June 14, 2010, sticks out like a redwood tree in the orchard of my memory. For the previous two years, I had wandered through a spiritual wasteland of discontentment, doubt, and morbid introspection.
But on this summer day, God breathed a wind over my parched and cracked heart. I had just spent the afternoon reading a chapter in John Piper’s The Pleasures of God about God’s joy in his creation. As I walked out of the dim-lit, air-conditioned coffee shop into the bracing warmth of a summer afternoon, the words became real: God’s pleasure rang out in birds chirping, leaves whispering, dust motes soaring, cattails swaying. Earth and sky resounded in a chorus of praise to the God of glory, and for the first time in a long time, I heard the music.
Joy swelled my lungs and broke out in spontaneous laughter. My inward gaze exploded outward to find a universe of marvels. My discontentment fled the scene like a thief at daybreak. I discovered, in other words, a lost weapon in the fight for happiness and contentment: wonder.
Grumbling in Paradise
Wonder is that wide-eyed awareness of creation that leaves us hushed, self-forgetful, and brimming with gratitude. Where wonder reigns, contentment flourishes; where wonder is dethroned, discontentment takes root. Exhibit A: the garden of Eden.
Here’s the scene. Adam and Eve live in a garden of delights, where God has “made to spring up every tree that is pleasant to the sight and good for food” and has said, “You may surely eat of every tree of the garden” except for one (Genesis 2:9, 16). The first couple bathes in a wonderland of spiritual bliss, marital intimacy, and created splendor.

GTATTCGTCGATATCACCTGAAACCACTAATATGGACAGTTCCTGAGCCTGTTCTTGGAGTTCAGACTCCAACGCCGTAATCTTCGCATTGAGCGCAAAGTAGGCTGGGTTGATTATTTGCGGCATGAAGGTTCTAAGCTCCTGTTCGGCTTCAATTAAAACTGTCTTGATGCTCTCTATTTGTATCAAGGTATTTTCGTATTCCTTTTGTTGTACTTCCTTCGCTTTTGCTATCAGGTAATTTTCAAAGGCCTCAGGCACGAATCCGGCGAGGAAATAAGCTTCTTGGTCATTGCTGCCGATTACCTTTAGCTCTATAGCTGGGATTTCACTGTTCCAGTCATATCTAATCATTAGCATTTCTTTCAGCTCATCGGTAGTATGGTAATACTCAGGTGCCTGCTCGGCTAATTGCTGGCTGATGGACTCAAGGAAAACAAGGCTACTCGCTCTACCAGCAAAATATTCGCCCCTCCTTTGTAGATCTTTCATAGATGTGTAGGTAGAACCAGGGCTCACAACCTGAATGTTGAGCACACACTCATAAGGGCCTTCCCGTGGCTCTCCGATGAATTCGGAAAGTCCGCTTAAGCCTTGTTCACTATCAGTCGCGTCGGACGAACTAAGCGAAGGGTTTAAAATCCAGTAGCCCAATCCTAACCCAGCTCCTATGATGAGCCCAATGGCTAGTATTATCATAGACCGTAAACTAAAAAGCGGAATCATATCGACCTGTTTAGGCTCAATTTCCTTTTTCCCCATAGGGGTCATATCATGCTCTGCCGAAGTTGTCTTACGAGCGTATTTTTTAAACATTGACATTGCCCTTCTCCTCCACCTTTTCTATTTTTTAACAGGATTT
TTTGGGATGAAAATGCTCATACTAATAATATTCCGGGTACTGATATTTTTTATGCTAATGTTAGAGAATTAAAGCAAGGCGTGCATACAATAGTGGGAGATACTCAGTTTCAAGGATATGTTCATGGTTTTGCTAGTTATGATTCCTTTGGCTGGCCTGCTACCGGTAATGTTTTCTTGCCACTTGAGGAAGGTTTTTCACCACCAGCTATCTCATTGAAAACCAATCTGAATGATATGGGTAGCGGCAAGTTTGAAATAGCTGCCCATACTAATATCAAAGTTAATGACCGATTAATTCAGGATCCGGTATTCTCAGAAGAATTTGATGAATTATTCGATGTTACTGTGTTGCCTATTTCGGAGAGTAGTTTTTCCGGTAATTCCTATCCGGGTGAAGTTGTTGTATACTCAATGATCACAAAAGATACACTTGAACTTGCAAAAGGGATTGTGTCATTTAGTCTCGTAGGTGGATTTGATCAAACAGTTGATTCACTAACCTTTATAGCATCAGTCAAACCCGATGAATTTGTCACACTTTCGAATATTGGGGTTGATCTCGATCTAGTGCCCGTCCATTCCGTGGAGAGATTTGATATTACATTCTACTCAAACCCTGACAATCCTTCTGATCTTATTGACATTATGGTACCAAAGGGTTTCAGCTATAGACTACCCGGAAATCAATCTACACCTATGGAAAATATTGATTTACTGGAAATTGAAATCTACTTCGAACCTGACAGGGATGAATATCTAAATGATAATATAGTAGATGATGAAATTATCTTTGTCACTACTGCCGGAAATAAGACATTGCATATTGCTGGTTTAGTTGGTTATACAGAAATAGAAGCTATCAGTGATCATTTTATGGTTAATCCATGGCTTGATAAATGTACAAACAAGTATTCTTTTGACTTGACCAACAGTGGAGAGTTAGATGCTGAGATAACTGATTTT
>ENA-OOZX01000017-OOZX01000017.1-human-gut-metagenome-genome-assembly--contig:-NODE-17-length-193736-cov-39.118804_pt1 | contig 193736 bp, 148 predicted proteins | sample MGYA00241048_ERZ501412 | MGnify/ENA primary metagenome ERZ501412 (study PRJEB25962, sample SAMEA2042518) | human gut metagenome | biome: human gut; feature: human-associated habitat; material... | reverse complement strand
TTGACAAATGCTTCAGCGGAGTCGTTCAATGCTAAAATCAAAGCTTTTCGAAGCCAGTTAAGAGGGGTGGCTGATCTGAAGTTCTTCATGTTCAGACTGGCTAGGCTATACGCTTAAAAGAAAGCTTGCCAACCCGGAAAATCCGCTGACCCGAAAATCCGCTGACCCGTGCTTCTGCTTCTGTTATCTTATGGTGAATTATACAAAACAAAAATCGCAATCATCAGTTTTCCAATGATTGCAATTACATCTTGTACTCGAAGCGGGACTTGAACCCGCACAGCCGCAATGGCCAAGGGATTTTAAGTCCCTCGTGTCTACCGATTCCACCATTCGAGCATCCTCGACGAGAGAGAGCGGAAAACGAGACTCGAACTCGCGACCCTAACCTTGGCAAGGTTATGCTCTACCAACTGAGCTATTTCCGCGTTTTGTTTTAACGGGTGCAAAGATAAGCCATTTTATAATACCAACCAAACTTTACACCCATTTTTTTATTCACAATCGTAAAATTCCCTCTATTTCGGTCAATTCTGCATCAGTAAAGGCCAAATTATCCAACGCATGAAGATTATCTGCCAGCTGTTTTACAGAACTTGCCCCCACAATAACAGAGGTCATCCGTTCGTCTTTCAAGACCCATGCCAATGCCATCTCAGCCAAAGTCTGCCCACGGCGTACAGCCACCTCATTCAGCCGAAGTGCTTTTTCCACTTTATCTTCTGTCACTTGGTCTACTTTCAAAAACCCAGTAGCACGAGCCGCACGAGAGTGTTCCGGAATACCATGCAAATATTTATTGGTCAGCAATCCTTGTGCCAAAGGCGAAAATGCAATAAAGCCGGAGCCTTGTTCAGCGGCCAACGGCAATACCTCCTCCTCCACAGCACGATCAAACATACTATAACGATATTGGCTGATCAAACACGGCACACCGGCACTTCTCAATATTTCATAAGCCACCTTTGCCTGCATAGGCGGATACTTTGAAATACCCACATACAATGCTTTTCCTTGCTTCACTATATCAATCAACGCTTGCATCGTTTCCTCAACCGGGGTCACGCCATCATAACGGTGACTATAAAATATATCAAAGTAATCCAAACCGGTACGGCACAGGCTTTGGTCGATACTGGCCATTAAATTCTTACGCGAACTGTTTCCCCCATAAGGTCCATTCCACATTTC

But then a liar slithers in and opens his mouth. And in a matter of a few sentences, Adam and Eve’s world shrinks from a pleasure-packed universe to a cramped backyard. The Maker of the galaxies walks in the garden. Birds and beasts chant his praise. A world of raptures awaits discovery. Adam and Eve grumble.
So too with us. Every morning, the sun enters his sky pulpit to preach God’s glory (Psalm 19:1) — and we complain about the weather. Every evening, God scatters the stars like jewels across an inky cloth (Psalm 147:4) — and we murmur over the dishes. Every moment, the eternal melody between Father, Son, and Holy Spirit plays in surround sound through creature speakers (Psalm 104:24, 31) — and we sigh because of the traffic.